Reform Alert - News from the Blues' Office of National Health Reform

Early Retiree Reinsurance Program will exhaust its $5 billion allocation

Feb. 27, 2012

On Feb. 17, 2012, the Early Retiree Reinsurance Program announced it has received requests for reimbursement that surpass the $5 billion originally allocated to fund the program. The ERRP was a temporary program designed to stabilize the health care market by providing financial assistance to health plan sponsors that make coverage available to millions of early retirees and their families. The program was created to help employers maintain quality health coverage for retirees age 55 and older who are not eligible for Medicare.

Reimbursement requests that are received after the funding has been exhausted will be placed on hold in the order the requests are received. These requests will be held in case more funds become available when any overpayments previously given to plan sponsors are returned. To assess if any overpayments were made, the Centers for Medicare and Medicaid Services will begin an audit process. Those sponsors who are not using the funds according to the Affordable Care Act's requirements will be expected to return their funds to the agency. Below are some common questions in response to this announcement:

While CMS is estimating that the $5 billion has been depleted, when are the funds for reimbursement under the ERRP going to be exhausted completely?

A date is unknown at this time, but the Centers for Medicare and Medicaid Services will continue to disburse the reimbursement payments until all available funds are used. 

What should I do if I am a Plan Sponsor that recently submitted a reimbursement request?

You will be notified by an email from the ERRP explaining that reimbursement requests have been placed on hold, and future payments will depend on the availability of funds. These funds may become available when any overpayments that were previously made to plan sponsors are returned. 

If you receive this notification email from the ERRP, you can call the ERRP Contact Center at 1-877-574-ERRP (1-877-574-3777), or visit the ERRP website, to get the latest information on your position on the waitlist of held reimbursement requests. 

For those plan sponsors that have already received or will receive ERRP funds, is there anything I need to continue doing?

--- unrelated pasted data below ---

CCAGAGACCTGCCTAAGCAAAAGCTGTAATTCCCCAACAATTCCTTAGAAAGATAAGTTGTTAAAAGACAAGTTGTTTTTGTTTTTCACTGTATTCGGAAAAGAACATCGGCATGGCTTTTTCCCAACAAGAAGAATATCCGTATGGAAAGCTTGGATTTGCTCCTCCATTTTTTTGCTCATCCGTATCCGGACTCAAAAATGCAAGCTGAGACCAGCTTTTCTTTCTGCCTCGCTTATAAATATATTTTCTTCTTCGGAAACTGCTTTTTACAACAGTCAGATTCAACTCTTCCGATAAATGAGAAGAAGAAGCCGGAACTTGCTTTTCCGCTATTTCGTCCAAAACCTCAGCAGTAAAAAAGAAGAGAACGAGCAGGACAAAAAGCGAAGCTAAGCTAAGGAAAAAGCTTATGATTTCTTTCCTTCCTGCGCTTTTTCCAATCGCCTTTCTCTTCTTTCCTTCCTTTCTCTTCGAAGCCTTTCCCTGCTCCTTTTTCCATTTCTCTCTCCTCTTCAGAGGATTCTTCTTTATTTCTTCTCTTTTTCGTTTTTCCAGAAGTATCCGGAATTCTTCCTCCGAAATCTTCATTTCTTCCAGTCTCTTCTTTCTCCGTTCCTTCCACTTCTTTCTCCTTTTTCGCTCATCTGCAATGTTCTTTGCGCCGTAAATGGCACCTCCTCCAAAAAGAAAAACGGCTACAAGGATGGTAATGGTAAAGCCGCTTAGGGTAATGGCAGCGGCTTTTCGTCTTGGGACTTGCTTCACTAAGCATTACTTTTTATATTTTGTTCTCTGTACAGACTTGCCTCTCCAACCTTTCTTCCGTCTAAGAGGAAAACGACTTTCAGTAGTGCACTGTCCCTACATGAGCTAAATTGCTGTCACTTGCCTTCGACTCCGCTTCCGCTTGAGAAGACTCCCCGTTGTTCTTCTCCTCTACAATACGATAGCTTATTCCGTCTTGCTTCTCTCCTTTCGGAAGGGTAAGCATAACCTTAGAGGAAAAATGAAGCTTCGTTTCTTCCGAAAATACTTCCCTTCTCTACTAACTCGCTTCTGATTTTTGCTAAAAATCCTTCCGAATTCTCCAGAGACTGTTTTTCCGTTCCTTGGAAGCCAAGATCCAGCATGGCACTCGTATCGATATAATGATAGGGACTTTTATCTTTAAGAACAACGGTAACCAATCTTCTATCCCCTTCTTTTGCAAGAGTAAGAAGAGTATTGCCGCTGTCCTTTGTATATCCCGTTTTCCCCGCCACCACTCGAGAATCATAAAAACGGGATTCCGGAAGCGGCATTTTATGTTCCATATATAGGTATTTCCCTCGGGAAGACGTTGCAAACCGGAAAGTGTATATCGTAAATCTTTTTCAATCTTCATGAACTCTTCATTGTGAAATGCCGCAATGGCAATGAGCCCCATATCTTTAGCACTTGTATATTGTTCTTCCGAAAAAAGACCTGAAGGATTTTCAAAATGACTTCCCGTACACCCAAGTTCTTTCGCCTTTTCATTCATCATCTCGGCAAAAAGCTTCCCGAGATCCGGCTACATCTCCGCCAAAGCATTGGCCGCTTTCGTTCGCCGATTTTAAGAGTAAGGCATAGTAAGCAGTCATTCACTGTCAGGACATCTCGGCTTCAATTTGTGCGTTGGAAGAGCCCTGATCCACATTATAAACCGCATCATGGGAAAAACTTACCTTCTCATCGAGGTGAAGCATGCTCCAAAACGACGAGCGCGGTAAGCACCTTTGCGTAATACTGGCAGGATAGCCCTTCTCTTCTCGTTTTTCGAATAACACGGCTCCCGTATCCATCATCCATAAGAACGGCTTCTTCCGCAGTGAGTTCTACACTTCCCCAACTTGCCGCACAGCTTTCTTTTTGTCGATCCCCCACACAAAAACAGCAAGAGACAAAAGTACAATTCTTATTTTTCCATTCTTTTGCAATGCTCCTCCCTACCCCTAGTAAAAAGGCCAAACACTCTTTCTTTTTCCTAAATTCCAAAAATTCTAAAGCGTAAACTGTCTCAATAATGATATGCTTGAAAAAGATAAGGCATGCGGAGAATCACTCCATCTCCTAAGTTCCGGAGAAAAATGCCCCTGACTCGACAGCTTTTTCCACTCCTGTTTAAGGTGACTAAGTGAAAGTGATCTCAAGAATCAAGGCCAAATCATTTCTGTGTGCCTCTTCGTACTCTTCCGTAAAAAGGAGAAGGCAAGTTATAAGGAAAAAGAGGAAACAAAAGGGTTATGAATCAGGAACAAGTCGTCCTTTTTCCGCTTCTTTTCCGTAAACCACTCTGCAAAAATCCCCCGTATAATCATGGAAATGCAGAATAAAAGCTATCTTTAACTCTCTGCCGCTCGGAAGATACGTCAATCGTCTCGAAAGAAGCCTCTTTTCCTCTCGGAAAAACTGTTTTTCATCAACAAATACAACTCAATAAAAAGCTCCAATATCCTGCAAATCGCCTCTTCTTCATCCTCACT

Yes. For each plan year that a sponsor has been reimbursed with ERRP funds, the sponsor must submit a full-replacement Claim List with no errors and an associated reimbursement request by April 27, 2012. If a submission of these two documents (an error-free Claim List and corresponding reimbursement request) is not completed, then Centers for Medicare and Medicaid Services will begin the process to collect the funds that had been previously paid to the plan sponsor.

Plan sponsors are also expected to use the ERRP funds they have received or will receive by Dec. 31, 2014.

What can all plan sponsors do in the meantime?

Plan sponsors should ensure the ERRP program has the sponsor's most up-to-date information for the following: 

  • Plan's responses to any application questions, 
  • Contact information for the Authorized Representative, Account Manager, and Designee, and 
  • Bank account information 

If a sponsor has found any inaccuracies or changes to previous application data, contact the ERRP Contact Center to find out how to correct this information. 

Where can I find more information?

For more details on the ERRP, go to the ERRP website. To find more information on payments made to plan sponsors in Michigan, read the latest ERRP Reimbursement Update report (PDF).

The information on this website is based on BCBSM's review of the national health care reform legislation and is not intended to impart legal advice. Interpretations of the reform legislation vary, and efforts will be made to present and update accurate information. This overview is intended as an educational tool only and does not replace a more rigorous review of the law's applicability to individual circumstances and attendant legal counsel and should not be relied upon as legal or compliance advice. Analysis is ongoing and additional guidance is also anticipated from the Department of Health and Human Services. Additionally, some reform regulations may differ for particular members enrolled in certain programs such as the Federal Employee Program, and those members are encouraged to consult with their benefit administrators for specific details.

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